Though first impressions never represent the whole picture of a person or place, they can hold great power in how people perceive your church. Whether we like it or not, visitors will make judgments about your church based on a very short encounter. In fact, research indicates it only takes a tenth of a second for someone to make their first impression of another person. The same rule can be applied to experiences, such as walking into a new church.
To help you make a positive first impression, here are seven ways to have an impactful guest services ministry.
Tip #1: Church Website
A quick Google search can lead people to your church website. Oftentimes, they’ll visit the website well before attending a service. This means their first impression of your church website is also the first impression of your church. If it’s disorganized and unappealing, this could sway them from even attending a service. Conduct an audit of your website. Ask a group of church members to check it out and give honest feedback. Is it intuitive? Can they find their way around it easily? Is it attractive? If they weren’t already members, would this website convince them to give your church a try?
Tip #2: Parking Lot
When a first-time guest pulls into the church parking lot, what do they see? Is it clear where they should park? Oftentimes it’s obvious, but some churches need to take extra measures to ensure guests feel at ease the moment they arrive on location. To do this, consider having signs or volunteers in the parking lot to direct traffic and lead guests to the main entrance.
Tip #3: Campus Appearance
Take a walk around your church facility (inside and out). Try to view it through the eyes of someone who has never been to your church before. Are there large cracks in the sidewalk? Is the landscaping well maintained? Are there areas of chipped paint on the outer walls? Is it easy to find the main entrance? Is there dust on light fixtures or stains on the carpet? No one expects your church building to be perfect, but many small issues can add up to an overall appearance of outdated and dingy.
Tip #4: Greeters
In addition to parking lot greeters, positioning extra greeters at each entrance is a great way to be even more welcoming to visitors. Walking into a new church is intimidating for anyone, especially if they don’t know a single person there. Putting greeters upfront is key to an impactful guest services ministry. And, of course, make sure your greeters smile!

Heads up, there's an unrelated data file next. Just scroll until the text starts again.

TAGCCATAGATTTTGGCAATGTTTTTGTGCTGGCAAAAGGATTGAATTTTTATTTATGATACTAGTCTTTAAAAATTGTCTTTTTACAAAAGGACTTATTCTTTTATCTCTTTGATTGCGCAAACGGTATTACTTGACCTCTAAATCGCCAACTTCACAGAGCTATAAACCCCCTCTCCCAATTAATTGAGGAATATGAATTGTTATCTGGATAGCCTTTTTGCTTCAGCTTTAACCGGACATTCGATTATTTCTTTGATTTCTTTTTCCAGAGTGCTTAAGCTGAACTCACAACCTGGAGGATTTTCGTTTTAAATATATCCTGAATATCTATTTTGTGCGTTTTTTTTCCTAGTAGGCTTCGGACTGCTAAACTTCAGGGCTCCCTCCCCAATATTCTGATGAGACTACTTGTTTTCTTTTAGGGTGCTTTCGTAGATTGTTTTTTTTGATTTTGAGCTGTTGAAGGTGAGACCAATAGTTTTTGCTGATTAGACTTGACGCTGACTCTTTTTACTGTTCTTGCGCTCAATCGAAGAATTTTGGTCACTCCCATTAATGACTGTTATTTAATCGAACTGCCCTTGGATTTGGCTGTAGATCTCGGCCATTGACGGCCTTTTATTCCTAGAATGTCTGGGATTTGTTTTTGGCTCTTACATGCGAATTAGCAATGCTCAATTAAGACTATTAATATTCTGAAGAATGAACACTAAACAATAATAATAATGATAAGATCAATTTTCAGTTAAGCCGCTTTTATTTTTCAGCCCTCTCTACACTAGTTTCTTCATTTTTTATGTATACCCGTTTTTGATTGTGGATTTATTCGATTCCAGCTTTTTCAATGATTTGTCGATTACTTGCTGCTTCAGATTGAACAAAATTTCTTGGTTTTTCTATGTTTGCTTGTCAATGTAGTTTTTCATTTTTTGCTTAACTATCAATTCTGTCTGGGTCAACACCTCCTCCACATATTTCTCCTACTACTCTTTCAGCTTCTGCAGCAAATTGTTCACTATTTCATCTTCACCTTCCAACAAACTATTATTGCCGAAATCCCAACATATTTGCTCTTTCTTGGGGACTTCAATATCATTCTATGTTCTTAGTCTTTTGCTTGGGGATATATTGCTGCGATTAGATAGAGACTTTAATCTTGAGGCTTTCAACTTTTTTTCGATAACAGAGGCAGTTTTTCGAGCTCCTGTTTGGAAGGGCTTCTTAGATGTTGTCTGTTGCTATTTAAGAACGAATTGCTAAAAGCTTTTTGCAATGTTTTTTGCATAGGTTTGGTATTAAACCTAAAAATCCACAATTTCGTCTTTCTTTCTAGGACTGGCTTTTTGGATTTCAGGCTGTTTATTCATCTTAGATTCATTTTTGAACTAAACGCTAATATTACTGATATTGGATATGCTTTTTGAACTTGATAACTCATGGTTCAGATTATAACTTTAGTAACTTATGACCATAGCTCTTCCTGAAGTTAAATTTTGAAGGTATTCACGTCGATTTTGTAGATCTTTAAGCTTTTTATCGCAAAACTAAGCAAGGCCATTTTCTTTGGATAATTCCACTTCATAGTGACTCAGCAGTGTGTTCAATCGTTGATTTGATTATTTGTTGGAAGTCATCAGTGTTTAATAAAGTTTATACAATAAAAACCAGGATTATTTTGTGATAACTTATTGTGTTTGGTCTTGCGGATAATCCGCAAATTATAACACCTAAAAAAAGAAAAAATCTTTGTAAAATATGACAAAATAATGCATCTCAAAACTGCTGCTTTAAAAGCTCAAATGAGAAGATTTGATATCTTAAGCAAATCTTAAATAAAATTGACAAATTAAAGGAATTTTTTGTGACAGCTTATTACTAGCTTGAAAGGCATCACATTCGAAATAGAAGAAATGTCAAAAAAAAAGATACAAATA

Tip #5: Childcare Check-in
Most churches provide childcare during service times. Though your members don’t need obvious markers for drop off, guests do! Make sure the check-in area for your nursery is extremely obvious and organized. Having helpers waiting to assist parents as they check-in their children is also a great idea to ease the transition for them. If they’re new, their kids are likely to have a hard time being dropped off, so be mindful of these challenges for parents.
Tip #6: Info/Guest Services Table
Do you have an information booth or guest services table in a central area of your church? Do you have volunteers there who are equipped to answer questions about the church? This is going to be one of the most important parts of your guest services ministry. For guests who don’t know anyone at your church, it may be uncomfortable for them to ask questions. By providing a designated guest services location, you’ll make it easy and convenient for them to learn more about your church’s mission and ministries.
Tip #7: Requesting Contact Info & Follow-up
Another way to make guests feel like they’re wanted is to follow up with them a few days later. To do this, get their contact information while they’re at your church. You can provide Contact Information Cards at your guest services table (see #6 above) or in your church pews. It’s also a good idea to offer both paper and online/text options for their preferred method of contact. And make sure it’s known that you’d like to connect and will be in touch soon.
As you begin a review of your church, these above examples are a great place to start. Notice this list doesn’t include the worship or sermon aspect of your service. While those are significant factors for visitors as they decide whether to return, they are likely already given great attention. It’s the smaller items that often get overlooked when it comes to the first impression people may have of your church. Before taking a closer look at your on-stage performance, take review of your off-stage areas first.